Jun 04, 2010 14:38 ET
OTTAWA, ONTARIO–(Marketwire – June 4, 2010) – Canadian adoptions from Nepal have been suspended due to concerns about fraud and child trafficking.
A recent report by the Hague Conference on Private International Law revealed that there is strong evidence that documents are being falsified on a regular basis and false statements are regularly made about a child’s origins, age and status – and whether they have been abandoned.
Based on this evidence, and the recommendations of Citizenship and Immigration Canada (CIC) and with the support of Human Resources and Skills Development Canada (HRSDC), the provinces and territories have agreed to suspend adoptions from Nepal.
Provinces and territories are responsible for approving adoptions. CIC is responsible for granting the adopted child citizenship or allowing them to immigrate as a permanent resident. HRSDC’s role is to encourage communications and co-operation with provincial and territorial, federal, and foreign government counterparts in the adoption community.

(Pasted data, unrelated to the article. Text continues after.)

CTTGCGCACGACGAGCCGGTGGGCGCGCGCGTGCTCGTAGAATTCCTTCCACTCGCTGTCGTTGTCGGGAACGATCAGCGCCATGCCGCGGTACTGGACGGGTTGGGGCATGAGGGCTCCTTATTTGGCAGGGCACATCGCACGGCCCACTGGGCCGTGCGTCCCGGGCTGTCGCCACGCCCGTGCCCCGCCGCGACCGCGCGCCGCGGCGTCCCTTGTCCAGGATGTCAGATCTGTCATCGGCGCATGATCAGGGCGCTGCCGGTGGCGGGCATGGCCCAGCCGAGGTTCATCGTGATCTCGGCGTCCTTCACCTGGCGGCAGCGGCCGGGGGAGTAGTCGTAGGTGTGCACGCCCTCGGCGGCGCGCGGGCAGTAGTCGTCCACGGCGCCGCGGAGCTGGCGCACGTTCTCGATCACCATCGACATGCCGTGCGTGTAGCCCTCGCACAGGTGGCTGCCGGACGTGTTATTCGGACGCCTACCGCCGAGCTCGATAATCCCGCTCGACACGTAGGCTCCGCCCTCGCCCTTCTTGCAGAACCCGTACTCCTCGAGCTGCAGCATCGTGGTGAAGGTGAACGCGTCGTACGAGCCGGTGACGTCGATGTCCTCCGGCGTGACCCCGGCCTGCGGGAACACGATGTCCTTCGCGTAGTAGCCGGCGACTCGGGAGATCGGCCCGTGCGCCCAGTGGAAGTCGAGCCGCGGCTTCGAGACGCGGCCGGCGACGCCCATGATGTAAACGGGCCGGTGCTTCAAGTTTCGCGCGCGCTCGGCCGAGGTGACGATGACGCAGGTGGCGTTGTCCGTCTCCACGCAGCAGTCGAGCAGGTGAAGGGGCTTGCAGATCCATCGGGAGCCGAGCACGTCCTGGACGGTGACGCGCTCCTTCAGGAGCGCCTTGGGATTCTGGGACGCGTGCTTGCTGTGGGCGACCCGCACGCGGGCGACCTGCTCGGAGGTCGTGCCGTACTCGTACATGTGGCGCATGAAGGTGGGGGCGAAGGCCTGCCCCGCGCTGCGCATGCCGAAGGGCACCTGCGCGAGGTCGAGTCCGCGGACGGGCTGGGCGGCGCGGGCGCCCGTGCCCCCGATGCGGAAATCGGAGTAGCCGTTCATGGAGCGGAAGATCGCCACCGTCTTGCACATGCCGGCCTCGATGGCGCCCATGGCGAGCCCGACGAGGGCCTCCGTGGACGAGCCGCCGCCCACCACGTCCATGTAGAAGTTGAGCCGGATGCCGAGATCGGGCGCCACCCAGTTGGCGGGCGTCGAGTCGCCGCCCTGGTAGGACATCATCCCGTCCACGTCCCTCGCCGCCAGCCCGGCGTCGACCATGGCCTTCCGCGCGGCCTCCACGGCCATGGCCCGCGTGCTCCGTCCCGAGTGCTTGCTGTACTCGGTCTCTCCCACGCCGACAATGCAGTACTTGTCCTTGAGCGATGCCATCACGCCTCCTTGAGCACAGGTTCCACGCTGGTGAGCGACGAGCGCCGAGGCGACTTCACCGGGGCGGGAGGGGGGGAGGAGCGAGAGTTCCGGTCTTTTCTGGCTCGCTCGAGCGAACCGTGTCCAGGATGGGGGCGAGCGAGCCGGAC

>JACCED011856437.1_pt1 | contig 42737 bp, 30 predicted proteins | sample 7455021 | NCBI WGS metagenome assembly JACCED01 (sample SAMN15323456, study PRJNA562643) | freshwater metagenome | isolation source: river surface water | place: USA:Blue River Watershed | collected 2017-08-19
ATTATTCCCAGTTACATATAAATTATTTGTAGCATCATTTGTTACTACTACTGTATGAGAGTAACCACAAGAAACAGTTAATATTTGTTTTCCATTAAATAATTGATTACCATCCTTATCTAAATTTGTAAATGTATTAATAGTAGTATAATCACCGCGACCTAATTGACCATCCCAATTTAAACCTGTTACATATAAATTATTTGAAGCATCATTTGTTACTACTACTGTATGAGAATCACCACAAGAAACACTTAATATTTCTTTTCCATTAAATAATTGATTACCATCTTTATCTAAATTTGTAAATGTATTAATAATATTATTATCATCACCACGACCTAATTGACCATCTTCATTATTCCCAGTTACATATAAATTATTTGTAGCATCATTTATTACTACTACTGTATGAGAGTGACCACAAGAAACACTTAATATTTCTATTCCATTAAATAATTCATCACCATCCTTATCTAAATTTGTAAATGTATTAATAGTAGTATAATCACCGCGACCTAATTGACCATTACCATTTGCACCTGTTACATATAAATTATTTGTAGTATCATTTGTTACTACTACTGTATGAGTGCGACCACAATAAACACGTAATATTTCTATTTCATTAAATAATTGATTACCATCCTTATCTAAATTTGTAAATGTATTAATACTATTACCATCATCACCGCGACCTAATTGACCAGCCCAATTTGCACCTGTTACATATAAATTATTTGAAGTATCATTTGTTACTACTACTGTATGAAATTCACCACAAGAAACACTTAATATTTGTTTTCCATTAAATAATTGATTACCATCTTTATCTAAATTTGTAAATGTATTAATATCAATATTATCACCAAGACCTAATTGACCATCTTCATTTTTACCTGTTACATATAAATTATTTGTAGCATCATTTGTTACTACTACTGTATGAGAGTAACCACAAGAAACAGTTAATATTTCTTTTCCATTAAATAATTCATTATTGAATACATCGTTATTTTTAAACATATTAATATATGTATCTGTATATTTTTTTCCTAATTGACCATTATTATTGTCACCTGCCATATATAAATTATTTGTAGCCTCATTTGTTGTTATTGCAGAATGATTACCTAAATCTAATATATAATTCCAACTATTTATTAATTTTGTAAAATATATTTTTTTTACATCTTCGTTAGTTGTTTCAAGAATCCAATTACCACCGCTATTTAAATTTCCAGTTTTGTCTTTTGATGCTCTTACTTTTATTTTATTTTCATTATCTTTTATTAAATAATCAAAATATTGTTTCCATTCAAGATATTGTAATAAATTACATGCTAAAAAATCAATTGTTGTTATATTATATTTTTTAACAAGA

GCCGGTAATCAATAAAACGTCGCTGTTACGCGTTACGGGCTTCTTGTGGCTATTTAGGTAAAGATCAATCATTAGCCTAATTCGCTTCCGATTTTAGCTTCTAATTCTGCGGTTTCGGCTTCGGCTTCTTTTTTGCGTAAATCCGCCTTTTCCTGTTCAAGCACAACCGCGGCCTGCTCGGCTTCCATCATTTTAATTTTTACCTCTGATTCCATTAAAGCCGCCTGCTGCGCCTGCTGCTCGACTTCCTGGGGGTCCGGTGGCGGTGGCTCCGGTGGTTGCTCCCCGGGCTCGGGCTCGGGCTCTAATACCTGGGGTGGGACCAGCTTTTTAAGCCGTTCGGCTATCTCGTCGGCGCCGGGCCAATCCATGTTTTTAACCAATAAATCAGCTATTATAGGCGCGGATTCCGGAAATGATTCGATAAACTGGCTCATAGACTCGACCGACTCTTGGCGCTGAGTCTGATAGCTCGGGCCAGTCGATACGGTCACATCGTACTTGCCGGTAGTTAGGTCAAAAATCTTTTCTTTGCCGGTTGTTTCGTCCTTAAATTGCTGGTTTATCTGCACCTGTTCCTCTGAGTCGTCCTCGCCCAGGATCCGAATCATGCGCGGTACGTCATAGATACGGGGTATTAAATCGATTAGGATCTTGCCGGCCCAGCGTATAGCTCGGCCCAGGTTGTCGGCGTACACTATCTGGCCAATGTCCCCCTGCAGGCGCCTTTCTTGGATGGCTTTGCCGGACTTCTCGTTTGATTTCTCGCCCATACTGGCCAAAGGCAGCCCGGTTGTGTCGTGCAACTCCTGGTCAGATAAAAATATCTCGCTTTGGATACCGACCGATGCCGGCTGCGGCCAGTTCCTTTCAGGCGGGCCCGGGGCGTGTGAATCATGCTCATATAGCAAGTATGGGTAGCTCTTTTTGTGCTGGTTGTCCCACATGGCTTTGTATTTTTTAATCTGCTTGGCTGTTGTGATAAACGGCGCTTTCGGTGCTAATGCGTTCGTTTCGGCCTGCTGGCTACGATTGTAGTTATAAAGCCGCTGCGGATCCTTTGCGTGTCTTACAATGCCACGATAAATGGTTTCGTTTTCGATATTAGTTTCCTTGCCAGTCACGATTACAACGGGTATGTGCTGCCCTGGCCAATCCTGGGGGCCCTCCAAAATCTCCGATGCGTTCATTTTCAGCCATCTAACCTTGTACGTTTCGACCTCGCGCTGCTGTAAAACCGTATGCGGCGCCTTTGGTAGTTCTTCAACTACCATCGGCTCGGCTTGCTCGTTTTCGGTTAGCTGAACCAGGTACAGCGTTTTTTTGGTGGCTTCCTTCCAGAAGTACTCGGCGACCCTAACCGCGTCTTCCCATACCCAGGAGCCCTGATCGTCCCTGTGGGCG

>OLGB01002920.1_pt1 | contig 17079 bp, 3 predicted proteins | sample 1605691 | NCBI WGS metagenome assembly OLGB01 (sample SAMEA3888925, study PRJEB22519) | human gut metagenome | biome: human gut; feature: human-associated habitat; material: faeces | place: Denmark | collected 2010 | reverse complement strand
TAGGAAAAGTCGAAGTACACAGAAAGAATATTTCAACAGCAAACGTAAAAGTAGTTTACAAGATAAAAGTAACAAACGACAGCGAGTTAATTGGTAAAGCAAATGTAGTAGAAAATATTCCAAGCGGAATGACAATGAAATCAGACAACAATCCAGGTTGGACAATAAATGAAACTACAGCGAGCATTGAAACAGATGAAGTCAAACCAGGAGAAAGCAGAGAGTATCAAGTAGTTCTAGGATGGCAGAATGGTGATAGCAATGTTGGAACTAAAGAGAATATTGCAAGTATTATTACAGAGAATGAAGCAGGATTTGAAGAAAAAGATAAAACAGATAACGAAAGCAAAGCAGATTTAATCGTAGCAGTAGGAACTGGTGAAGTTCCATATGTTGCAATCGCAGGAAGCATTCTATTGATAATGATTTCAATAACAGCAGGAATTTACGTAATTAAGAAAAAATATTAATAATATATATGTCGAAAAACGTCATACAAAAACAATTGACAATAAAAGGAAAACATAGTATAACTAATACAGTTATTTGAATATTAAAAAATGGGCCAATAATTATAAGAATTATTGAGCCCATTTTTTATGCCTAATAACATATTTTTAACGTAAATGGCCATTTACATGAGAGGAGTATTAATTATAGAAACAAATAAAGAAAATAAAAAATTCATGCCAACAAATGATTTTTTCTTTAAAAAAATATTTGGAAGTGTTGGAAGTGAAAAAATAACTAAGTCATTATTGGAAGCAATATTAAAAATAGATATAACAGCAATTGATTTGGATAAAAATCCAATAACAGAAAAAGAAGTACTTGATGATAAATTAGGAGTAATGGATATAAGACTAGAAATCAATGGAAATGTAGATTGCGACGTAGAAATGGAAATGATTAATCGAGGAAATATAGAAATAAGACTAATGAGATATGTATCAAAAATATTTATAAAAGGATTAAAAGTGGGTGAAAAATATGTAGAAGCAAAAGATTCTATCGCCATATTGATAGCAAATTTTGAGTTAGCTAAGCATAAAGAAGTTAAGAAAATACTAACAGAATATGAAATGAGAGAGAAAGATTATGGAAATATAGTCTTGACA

“We know how disheartening this must be for the parents concerned, but several authoritative sources, such as The Hague Conference and UNICEF, have raised serious concerns about the use of fraudulent documents and the prevalence of child trafficking in Nepal,” said Jason Kenney, Minister of Citizenship, Immigration and Multiculturalism. “It is important to get a reformed system in place in Nepal before proceeding with adoptions.”
Proceeding with adoption cases from Nepal could violate Canada’s obligations under The Hague Convention on Protection of Children and Co-operation in Respect of Intercountry Adoptions. Both CIC and HRSDC work in close coordination with provincial and territorial adoption authorities and are monitoring the situation in Nepal.
“There are a number of Canadian parents seeking to adopt children from Nepal who are understandably anxious but our priorities remain the best interests of the child and the prevention of child trafficking,” added Minister Kenney.